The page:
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By Karl Smith

Ken Rogoff has a much commented on piece up at Project Syndicate. I can’t help but feel something must have been lost in publication.

There is a certain absurdity to the obsession with maximizing long-term average income growth in perpetuity, to the neglect of other risks and considerations. Consider a simple thought experiment. Imagine that per capita national income (or some broader measure of welfare) is set to rise by 1% per year over the next couple of centuries. This is roughly the trend per capita growth rate in the advanced world in recent years. With annual income growth of 1%, a generation born 70 years from now will enjoy roughly double today’s average income. Over two centuries, income will grow eight-fold.

Now suppose that we lived in a much faster-growing economy, with per capita income rising at 2% annually. In that case, per capita income would double after only 35 years, and an eight-fold increase would take only a century.

Finally, ask yourself how much you really care if it takes 100, 200, or even 1,000 years for welfare to increase eight-fold. Wouldn’t it make more sense to worry about the long-term sustainability and durability of global growth? Wouldn’t it make more sense to worry whether conflict or global warming might produce a catastrophe that derails society for centuries or more?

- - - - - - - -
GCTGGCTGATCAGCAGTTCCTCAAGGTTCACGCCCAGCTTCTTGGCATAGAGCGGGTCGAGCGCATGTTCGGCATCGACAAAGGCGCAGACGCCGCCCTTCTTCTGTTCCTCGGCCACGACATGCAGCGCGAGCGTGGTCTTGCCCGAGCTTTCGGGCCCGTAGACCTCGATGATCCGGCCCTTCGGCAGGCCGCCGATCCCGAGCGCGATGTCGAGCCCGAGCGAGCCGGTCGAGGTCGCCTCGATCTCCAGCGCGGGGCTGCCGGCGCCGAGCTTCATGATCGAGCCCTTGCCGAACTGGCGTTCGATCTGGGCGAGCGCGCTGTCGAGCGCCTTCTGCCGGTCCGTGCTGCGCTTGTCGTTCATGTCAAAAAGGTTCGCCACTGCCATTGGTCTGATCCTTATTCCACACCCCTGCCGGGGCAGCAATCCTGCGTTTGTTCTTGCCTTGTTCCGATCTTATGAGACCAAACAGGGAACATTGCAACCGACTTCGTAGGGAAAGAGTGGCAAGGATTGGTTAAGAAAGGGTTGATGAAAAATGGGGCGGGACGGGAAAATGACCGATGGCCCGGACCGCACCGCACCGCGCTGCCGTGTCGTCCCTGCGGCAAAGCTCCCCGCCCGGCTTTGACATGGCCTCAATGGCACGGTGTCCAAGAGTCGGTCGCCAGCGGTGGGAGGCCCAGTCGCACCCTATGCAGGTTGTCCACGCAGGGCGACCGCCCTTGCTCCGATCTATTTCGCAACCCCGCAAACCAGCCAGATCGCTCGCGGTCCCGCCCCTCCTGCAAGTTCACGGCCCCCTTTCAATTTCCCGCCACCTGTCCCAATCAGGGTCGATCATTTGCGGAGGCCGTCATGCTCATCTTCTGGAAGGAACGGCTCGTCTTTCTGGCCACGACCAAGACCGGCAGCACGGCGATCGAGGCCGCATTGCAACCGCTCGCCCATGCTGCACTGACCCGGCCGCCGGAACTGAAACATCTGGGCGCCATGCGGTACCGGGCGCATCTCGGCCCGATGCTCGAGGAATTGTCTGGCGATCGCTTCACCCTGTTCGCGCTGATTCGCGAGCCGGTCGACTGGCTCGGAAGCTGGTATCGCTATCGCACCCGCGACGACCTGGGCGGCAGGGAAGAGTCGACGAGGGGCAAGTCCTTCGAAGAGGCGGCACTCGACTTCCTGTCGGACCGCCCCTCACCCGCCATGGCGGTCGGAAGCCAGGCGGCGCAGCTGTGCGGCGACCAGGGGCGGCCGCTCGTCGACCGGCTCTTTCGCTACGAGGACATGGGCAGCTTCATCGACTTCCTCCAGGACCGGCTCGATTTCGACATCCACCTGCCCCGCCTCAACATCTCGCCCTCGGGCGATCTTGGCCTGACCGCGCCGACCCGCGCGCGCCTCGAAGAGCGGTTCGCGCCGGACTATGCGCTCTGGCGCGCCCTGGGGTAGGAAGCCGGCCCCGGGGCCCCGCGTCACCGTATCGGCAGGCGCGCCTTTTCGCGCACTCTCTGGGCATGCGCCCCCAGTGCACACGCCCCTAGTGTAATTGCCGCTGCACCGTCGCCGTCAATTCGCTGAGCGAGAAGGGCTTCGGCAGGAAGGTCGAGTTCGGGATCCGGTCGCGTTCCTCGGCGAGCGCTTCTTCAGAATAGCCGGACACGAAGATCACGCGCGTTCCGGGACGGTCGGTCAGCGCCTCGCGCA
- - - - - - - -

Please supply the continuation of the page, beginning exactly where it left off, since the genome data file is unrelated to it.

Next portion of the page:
So, presumably a “catastrophe that derails society for centuries or more” would lower the “long-term average income growth rate.”

But, if not then not.

Right?

Let’s use a numerical example. Suppose that we invented the flux capacitor tomorrow. The flux capacitor alone produced output equal to $100 Million per capita per year – thus greatly increasing the long-term average growth rate.

Unfortunately the flux capacitor was self-consuming. So, its output was set to fall 2% every year from the moment of its creation. Thus, implying that output would fall and that generation after generation would get poorer for probably two centuries or more.

The flux capacitor is by design unsustainable. Its creation will usher in an era of decline for as far as the eye can see. There will be absolutely no economic progress for dozens of generations.

Is the flux capacitor bad?

It seems to me to be greatest invention man would have ever produced. Not to use it would be a moral crime on par with worst atrocities in human history.

Yet, it is unenduring, unsustainable and will derail society for centuries or more.

Is any of that important?

Or is what is important the lives that actual people live? In the world with the flux capacitor people will have vastly more opportunity to build the life that they want and to live their dreams.

That seems like a better world.

Source: Rogoff On Growth